Message Boards Message Boards

3 Replies
3 Total Likes
View groups...
Share this post:

Mixed Distribution of zeros and a lognormal dist.

Posted 11 years ago
A client would like to see a mixed distribution that is a blend of a lognormal dist and zeros.
The number of zeros varies but with an expected value of 5% the rest of the numbers would come out of the lognormal dist. So far, he has used a degenerate normal distribution to produce an "effective zero" . But he wants to be in numerical terms. There must be a more elegant way of modelling the 5% point mass at zero in the distribution.  Here is the code that he uses. Your help is much appreciated!

l = 0.05; m = 0.10; s = 0.20;

dist = MixtureDistribution[{l,1 - l}, {NormalDistribution[0, 1/10000], LogNormalDistribution[m, s]}];

Plot[PDF[dist, x], {x, -1, 3}, Filling -> Axis, PlotRange -> All]

POSTED BY: Samuel Chen
3 Replies
Posted 11 years ago
Thanks so much!  Very helpful indeed.
POSTED BY: Samuel Chen
Try the following:

l = 1/20; m = 1/10; s = 1/5;
mdist = MixtureDistribution[{l, 1 - l}, {DiscreteUniformDistribution[{0, 0}], LogNormalDistribution[m, s]}];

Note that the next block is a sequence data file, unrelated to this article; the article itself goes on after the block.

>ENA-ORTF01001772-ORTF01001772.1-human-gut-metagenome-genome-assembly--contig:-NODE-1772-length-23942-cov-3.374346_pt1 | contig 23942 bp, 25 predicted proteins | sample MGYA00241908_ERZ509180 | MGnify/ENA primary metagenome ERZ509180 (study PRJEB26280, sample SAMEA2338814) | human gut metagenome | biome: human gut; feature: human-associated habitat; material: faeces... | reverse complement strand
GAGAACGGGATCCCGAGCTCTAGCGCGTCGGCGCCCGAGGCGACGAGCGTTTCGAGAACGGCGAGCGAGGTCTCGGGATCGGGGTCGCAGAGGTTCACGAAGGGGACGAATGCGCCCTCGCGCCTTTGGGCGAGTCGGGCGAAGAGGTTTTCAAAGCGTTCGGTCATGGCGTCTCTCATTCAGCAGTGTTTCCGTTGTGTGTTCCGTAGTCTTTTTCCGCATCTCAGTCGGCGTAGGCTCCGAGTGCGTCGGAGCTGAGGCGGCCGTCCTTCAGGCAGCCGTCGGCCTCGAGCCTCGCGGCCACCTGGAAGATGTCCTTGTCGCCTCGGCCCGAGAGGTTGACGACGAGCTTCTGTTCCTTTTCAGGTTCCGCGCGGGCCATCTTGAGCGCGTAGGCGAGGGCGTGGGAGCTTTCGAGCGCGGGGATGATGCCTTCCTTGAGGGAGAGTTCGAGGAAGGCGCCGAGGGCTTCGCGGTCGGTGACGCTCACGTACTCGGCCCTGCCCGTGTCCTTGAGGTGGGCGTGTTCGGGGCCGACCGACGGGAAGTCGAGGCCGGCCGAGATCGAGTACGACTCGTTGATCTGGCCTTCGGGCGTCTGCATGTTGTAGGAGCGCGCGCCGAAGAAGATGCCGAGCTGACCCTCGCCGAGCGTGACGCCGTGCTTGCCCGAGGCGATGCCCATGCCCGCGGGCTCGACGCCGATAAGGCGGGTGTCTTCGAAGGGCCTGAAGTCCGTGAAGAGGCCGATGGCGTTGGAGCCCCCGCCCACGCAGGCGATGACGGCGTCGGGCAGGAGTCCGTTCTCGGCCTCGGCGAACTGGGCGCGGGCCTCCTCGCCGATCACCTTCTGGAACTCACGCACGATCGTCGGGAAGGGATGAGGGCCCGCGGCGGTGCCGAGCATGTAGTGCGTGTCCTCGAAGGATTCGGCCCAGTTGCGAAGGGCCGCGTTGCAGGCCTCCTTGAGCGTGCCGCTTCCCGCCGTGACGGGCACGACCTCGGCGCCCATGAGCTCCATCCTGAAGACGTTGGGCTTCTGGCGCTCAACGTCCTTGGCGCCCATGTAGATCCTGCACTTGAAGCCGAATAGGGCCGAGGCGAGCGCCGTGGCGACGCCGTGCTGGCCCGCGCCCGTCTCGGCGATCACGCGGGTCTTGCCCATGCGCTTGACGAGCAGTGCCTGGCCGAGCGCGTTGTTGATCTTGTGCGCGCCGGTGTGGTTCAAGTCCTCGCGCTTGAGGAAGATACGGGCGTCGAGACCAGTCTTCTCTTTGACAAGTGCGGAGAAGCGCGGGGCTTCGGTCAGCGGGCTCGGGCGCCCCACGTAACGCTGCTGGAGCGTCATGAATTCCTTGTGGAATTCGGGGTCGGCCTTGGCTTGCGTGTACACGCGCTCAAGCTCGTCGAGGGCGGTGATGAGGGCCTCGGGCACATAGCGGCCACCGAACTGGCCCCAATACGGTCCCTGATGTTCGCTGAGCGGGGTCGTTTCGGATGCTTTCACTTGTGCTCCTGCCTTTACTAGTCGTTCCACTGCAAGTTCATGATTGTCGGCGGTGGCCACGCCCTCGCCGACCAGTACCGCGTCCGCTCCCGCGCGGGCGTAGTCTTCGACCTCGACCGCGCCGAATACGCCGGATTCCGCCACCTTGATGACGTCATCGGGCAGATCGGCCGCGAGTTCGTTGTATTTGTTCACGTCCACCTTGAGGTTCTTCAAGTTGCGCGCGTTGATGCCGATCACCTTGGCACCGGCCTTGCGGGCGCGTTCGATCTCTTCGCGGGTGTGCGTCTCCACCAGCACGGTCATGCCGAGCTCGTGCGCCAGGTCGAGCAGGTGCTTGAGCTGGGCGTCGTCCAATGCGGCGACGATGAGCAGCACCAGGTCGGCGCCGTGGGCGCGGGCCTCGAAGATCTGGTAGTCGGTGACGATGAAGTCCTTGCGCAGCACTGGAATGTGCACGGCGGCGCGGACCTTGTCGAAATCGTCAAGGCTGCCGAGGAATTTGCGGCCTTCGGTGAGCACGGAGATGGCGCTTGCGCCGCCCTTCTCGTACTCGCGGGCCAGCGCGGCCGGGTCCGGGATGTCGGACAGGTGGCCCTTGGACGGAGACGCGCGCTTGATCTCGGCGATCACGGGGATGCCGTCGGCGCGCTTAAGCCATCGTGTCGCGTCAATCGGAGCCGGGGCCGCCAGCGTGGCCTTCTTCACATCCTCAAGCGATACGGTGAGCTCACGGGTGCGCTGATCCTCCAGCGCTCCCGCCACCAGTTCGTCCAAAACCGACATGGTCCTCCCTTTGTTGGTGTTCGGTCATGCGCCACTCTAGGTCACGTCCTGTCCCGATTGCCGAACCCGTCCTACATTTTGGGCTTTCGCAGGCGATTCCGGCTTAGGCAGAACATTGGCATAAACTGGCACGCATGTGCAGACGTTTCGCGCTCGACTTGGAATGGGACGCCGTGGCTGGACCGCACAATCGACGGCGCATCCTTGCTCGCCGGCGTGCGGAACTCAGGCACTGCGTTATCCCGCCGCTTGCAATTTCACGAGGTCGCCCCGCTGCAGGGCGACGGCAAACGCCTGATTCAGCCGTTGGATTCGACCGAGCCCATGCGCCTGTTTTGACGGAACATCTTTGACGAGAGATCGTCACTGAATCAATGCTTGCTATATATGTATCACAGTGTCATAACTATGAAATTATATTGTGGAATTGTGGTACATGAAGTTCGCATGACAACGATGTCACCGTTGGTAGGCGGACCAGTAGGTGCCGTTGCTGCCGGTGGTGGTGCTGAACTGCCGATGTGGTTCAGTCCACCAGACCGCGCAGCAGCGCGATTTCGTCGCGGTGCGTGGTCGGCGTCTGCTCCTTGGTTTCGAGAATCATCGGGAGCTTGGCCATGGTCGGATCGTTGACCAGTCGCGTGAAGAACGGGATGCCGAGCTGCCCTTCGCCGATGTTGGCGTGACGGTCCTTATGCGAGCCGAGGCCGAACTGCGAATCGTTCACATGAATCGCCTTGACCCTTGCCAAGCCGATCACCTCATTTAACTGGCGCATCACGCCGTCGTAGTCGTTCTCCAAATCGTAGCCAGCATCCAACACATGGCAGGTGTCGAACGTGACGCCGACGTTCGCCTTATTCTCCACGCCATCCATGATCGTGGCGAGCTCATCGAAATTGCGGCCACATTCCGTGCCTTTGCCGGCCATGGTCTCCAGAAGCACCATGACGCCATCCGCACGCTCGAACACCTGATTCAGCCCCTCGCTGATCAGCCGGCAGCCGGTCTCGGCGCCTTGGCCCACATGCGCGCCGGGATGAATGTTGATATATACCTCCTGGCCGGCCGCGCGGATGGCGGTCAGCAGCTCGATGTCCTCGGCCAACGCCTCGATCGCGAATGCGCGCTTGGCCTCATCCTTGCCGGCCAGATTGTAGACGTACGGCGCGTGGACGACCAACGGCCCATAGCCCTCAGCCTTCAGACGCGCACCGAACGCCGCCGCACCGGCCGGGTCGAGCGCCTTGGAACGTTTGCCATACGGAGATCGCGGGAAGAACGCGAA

With explicit form

In ==>
CDF[mdist, x] // InputForm
Out ==> 
Piecewise[{{1/20, x == 0}, {1/20 + (19*Erfc[(5*(1/10 - Log[x]))/Sqrt[2]])/40, x > 0}}, 0]

Quoting Wikipedia: Random Variable

"A continuous random variable maps outcomes to values of an uncountable set (e.g., the real numbers). For a continuous random variable, the probability of any specific value is zero, whereas the probability of some infinite set of values (such as an interval of non-zero length) may be positive."

Therefore PDF is not a defined notion for the distribution.

Plot[CDF[mdist, x], {x, -1, 3}, Filling -> Axis, PlotRange -> All]

POSTED BY: Oleksandr Pavlyk
Posted 11 years ago
One idea for generating a distribution with all of its mass at zero is

POSTED BY: John Cassel
Reply to this discussion
Community posts can be styled and formatted using the Markdown syntax.
Reply Preview
or Discard

Group Abstract Group Abstract